The search for a new Empress began in earnest. The premiere
candidate in Napoleons mind was the fifteen-year-old
sister of the Russian Tsar, but that hope was dashed
when his proposal was met with delays and excuses. He
turned his eyes to Archduchess Marie Louise of Austria,
daughter of his old enemy, Emperor Francis I of Austria.
A marriage would align France with one of the oldest
ruling families in Europe, and further legitimize Napoleons
leadership of France. In a bold move Napoleon sent an
emissary to the Austrian Embassy to demand Marie Louises
hand, and further demanding that the contract be signed
immediately, without consultation with the Austrian
court. The Ambassador was forced to accept, and the
emissary reported that Napoleon "was filled with
mad, impetuous joy" upon hearing the news.
Louise, only nineteen years old, was terrified. She
wrote in her diary "[Just] to see the man would
be the worst form of torture." France had not been
kind to her great-aunt Marie Antoinette, and Napoleon
was far older, and an enemy of Austria. Nevertheless
she bowed to the will of her father, and prepared for
were married by proxy in a civil ceremony on March 11,
1810, and Marie Louise began her journey to France.
Napoleon met her at Compeigne, and immediately rushed
her into bed even before the religious ceremony.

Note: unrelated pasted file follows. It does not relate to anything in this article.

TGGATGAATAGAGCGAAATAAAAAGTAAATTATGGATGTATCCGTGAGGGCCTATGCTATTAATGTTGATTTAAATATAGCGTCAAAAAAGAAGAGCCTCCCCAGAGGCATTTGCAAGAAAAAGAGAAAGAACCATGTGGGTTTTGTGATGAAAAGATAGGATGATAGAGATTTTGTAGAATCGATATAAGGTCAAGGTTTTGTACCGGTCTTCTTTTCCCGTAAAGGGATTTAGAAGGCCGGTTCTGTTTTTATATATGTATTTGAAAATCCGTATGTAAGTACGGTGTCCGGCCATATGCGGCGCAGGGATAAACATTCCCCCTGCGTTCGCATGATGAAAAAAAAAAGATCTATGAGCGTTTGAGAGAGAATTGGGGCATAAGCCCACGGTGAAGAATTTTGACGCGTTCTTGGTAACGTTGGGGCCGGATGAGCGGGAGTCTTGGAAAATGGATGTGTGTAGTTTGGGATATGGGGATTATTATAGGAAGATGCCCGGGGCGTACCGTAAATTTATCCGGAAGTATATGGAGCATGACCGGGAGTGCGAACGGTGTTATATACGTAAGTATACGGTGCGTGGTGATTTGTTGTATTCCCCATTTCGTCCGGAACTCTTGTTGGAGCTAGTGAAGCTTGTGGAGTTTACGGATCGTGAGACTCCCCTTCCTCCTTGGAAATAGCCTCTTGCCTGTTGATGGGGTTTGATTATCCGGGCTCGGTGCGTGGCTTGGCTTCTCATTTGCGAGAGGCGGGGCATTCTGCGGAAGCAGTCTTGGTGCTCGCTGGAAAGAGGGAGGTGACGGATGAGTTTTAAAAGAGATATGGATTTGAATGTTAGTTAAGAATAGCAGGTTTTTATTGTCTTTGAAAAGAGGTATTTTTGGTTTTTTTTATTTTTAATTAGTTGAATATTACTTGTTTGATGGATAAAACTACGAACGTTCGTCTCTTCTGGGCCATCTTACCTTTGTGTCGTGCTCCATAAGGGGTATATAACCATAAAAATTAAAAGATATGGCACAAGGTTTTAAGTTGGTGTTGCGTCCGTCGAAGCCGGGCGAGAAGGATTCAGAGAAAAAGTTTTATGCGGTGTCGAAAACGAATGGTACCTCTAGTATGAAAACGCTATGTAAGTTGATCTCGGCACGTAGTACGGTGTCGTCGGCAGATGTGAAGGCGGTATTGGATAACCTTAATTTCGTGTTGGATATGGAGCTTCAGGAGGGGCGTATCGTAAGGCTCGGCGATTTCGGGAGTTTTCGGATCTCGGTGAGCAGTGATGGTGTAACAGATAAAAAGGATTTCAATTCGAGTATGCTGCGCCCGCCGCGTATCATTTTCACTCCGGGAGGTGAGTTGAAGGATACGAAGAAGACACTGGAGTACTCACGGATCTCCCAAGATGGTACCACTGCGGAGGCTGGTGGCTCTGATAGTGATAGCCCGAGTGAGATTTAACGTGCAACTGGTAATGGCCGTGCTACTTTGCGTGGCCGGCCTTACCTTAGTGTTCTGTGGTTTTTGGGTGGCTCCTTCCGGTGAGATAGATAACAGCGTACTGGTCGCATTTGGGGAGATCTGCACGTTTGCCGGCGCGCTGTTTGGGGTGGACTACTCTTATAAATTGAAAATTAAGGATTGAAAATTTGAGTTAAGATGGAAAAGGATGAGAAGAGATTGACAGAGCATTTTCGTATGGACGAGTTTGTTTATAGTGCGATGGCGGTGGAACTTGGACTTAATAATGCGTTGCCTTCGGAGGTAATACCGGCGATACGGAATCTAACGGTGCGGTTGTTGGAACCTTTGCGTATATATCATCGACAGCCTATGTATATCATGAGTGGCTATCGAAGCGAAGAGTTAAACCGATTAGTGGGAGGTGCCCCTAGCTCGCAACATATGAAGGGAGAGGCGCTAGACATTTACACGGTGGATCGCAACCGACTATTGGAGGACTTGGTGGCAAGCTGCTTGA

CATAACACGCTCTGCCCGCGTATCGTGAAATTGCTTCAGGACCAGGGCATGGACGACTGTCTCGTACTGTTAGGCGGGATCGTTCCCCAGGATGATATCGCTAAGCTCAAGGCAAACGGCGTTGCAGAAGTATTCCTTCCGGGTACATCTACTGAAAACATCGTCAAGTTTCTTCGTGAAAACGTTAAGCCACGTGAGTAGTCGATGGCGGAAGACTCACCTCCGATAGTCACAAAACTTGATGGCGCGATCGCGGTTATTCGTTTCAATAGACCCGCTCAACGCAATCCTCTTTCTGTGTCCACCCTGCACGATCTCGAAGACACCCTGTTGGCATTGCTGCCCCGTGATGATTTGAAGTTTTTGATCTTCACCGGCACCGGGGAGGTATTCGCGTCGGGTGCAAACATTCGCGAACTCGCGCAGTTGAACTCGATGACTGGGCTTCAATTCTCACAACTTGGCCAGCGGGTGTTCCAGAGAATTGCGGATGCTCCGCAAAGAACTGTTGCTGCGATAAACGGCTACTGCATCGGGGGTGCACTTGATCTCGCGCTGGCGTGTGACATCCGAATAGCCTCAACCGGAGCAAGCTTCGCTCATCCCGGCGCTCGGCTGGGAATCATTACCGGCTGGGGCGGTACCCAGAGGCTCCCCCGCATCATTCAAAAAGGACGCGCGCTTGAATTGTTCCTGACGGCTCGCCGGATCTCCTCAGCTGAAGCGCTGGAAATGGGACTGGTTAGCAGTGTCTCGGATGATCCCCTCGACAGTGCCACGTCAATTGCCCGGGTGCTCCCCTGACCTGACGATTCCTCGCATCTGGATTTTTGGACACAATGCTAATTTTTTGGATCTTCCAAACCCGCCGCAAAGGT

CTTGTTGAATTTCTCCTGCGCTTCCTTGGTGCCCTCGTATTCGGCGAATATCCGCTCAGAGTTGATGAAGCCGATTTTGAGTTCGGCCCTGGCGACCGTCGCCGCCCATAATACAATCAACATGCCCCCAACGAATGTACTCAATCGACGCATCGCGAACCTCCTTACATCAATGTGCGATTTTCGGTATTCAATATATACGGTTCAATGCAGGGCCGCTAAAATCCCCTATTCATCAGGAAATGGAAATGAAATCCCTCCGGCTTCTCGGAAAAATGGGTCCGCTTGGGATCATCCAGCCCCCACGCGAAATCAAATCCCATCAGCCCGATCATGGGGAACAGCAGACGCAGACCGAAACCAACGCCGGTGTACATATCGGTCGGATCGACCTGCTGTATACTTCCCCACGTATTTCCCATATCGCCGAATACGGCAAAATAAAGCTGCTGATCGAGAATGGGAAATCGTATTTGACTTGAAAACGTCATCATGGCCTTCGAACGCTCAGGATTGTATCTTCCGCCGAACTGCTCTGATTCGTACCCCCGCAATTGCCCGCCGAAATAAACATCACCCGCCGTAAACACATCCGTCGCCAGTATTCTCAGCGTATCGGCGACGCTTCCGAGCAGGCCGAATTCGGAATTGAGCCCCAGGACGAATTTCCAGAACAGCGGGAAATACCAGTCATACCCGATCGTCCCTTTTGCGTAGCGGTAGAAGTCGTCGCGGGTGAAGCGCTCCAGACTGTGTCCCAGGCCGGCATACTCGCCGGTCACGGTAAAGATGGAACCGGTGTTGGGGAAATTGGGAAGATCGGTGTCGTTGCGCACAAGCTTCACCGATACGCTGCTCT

Later, Napoleon claimed that his new empress had just
one thing to say: "Do it again."
their inauspicious engagement and rushed marriage, the
couple seemed happy. After their wedding she wrote her
father: "He loves me very much. I respond to his
love sincerely. There is something very fetching and
very eager about him that is impossible to resist."
Emperor is much taken with his wife," Austrian
ambassador Clemens Fürst Von Metternich noted.
"He is so evidently in love with her that all his
habits are subordinated to her wishes."
March 1811 Marie Louise delivered a long-awaited heir,
to whom Napoleon gave the title "King of Rome."
Two years later Napoleon arranged for Josephine to meet
the young prince "who had cost her so many tears."
1814 the Allies invaded France, and Napoleon left for
war on January 25. Defeated in the Spring, Napoleon
abdicated his throne and was forced into exile on the
island of Elba. He would never see his wife or son again.
caught a cold in mid-May 1814, and despite a doctors
care she grew steadily worse. She died on May 29, in
the arms of her son Eugene. Napoleon learned of her
death via a French journal while in exile on Elba, and
stayed locked in his room for two days, refusing to
her life Josephine had surrounded herself with the sight
and scent of violets. Two days after his return from
exile on Elba Napoleon visited Malmaison and collected
violets from Josephines garden. He would wear
them in a locket until his death, a reminder of their